“The problem with not having a goal is that you can spend your life running up and down the field and never score.” –Bill Copeland
Goal setting is a very important aspect to not only developing a fitness or nutrition plan, but to improving your everyday life. Regardless of how big or small your goal may be, goal setting and sufficient scheduling and planning is very important. First and foremost, goals help to ensure that a fitness or nutrition plan is moving in the right direction. They give you focus by providing a mental target.
By setting a date for accomplishment, there is a defined timeline in which one must follow. With a start and finish date in mind, there is a constant reminder of what needs to be done in order to reach that final goal. Goals also allow you to focus on and visualize whatever you are trying to achieve. Establishing appropriate, specific and individualized goals is one of the most important steps. Whether you wish to lose 50 pounds or gain 50 pounds, goals help to orient yourself towards an appropriate plan of action.
Secondly, it is very important to create realistic stepping-stones. Without breaking the final goal into smaller parts, it may seem overwhelming and difficult to accomplish. One can break a larger goal into smaller parts, for example: losing 10 pounds in the next three months, one might focus on losing three pounds each month. Without focusing on the smaller parts, one may feel intimidated or as though his or her final goal is unobtainable. Goals are also a way to feel accomplished.
Rather than being discouraged that you have not lost 10 pounds and it’s only the first month, celebrate the accomplishment or the stepping stone that you have lost three pounds in the first month. These are just basic examples that could be applied to any goal that you may have.
In addition, accountability is very important. The more people that you tell about your goal, the more likely you are willing to accomplish that goal. Through fitness challenges, support groups, friends and family, others can support you and push you towards your goals just by simply knowing about what you are doing. Also, without writing down concrete goals, it becomes difficult to reevaluate your path or your progress.
Thus far, I have touched on weight loss goals but goals exist in every aspect of our lives. It is important to frequently create new goals and revisit them on occasion to establish whether or not we are following the right path toward accomplishing those goals. In addition, new goals may need to be created.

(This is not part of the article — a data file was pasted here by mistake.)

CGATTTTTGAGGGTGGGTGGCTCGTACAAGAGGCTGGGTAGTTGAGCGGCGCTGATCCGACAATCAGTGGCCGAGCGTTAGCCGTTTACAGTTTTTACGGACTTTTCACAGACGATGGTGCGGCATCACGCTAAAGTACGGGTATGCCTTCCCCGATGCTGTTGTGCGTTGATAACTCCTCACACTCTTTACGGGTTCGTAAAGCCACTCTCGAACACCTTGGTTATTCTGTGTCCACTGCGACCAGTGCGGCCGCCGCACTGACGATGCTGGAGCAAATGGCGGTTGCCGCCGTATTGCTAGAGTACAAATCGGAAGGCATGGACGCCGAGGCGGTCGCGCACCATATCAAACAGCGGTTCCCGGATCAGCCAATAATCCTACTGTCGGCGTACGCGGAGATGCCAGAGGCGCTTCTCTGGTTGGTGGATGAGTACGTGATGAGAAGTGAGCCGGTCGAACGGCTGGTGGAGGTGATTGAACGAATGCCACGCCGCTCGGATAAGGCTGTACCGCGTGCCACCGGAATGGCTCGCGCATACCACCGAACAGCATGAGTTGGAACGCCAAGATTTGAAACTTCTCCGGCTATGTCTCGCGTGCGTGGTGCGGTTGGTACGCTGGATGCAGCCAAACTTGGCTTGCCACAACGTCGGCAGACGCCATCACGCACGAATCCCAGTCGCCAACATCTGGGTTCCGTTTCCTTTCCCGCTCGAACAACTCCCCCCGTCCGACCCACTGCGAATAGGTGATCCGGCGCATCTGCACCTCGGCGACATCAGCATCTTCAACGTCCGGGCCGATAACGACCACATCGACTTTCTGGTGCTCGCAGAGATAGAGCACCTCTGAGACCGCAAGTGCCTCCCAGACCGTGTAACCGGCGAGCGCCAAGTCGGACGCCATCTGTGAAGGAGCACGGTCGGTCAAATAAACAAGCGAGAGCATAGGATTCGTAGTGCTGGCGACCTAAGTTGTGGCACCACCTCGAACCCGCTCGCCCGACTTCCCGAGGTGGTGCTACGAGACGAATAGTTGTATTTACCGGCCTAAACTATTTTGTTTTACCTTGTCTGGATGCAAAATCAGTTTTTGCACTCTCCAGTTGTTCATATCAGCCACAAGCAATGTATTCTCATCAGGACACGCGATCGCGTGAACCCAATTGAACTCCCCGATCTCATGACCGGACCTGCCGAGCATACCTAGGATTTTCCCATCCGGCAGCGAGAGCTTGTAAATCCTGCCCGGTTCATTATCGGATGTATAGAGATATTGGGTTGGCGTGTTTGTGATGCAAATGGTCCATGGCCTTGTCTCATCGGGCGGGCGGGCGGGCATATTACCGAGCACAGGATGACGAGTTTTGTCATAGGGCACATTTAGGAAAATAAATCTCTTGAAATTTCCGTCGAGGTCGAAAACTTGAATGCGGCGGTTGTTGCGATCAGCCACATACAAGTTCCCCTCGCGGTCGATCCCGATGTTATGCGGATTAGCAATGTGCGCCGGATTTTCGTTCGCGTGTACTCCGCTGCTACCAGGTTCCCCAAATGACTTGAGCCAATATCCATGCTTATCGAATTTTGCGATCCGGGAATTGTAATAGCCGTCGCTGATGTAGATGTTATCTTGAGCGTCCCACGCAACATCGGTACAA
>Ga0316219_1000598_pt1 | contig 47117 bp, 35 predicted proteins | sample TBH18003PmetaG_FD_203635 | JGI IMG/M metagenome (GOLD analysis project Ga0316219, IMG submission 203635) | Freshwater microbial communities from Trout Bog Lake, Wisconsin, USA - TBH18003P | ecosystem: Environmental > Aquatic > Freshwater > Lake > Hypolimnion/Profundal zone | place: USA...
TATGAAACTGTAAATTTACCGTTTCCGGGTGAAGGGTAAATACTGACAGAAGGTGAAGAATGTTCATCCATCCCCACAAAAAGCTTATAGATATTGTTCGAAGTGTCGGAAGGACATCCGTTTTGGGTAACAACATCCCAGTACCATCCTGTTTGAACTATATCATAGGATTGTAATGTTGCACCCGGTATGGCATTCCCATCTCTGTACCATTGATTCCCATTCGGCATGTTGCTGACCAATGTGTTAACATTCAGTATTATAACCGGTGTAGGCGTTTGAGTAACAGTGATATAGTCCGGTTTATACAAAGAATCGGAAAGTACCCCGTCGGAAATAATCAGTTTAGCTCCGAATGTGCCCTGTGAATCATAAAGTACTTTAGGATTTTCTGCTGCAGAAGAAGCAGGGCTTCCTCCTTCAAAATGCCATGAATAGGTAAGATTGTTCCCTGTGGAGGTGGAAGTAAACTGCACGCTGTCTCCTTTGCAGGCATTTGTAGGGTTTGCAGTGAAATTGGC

They help us to measure our progress because there is usually a benchmark to compare the present with.
For example, in your daily life you may be trying to become more patient or wake up an hour earlier, you may be trying to eat healthier but not necessarily lose weight, you may be trying to gain weight by putting on muscle. There are a number of goals that are completely unrelated to weight loss that follow the same procedure.
Once goals are established, it is then important to know how you are going to measure your goal. Without an appropriate way to measure progress, it becomes difficult to stay on track. If the goal is more broad and less concrete, for example being more patient in your everyday life, how will this be measured?
There are a number of ways that you can go about this, whether it is counting the number of times that you become impatient or agitated on a daily basis or the extent to which you become anxious in a situation. Maybe you would like to focus on how long it takes to reach this point of restlessness. It is in our human nature to become impatient and irritated but trying to manage this emotion better is possible with time and practice.
Also, scheduling and planning becomes increasingly important once concrete goals are formed.
If the goal is to gain or lose weight, how is this going to be done? Making a schedule for nutrition and fitness are important aspects to achieving this goal. If you goal is to become healthier through eating more nutritiously, making grocery lists and healthy recipes are important parts in the planning process.
One of the last steps includes reevaluating your progress and goals. Once you have reached your goal, you are not done. From that point, there is always a new goal to achieve or improve upon. For example, if you wish to lose 50 pounds in the next year, once you reach that goal, you are not done. At that point, you may want to maintain that weight, put on more muscle or increase your cardio… The journey does not end.
Keeping a journal is one of the greatest ways to tackle your goals. Evaluating progress on a nightly, bi-nightly or weekly basis is important. The more frequently you track and evaluate your progress, the better. You can track your setbacks, progress, and challenges and remind yourself how you can overcome these difficulties the next time that you may be confronted with them. It is also a good way to go back and see how far you have come. Finally and most importantly be honest with yourself and your progress! Happy goal setting!
“If you aim at nothing, you will hit it every time.” –Zig Ziglar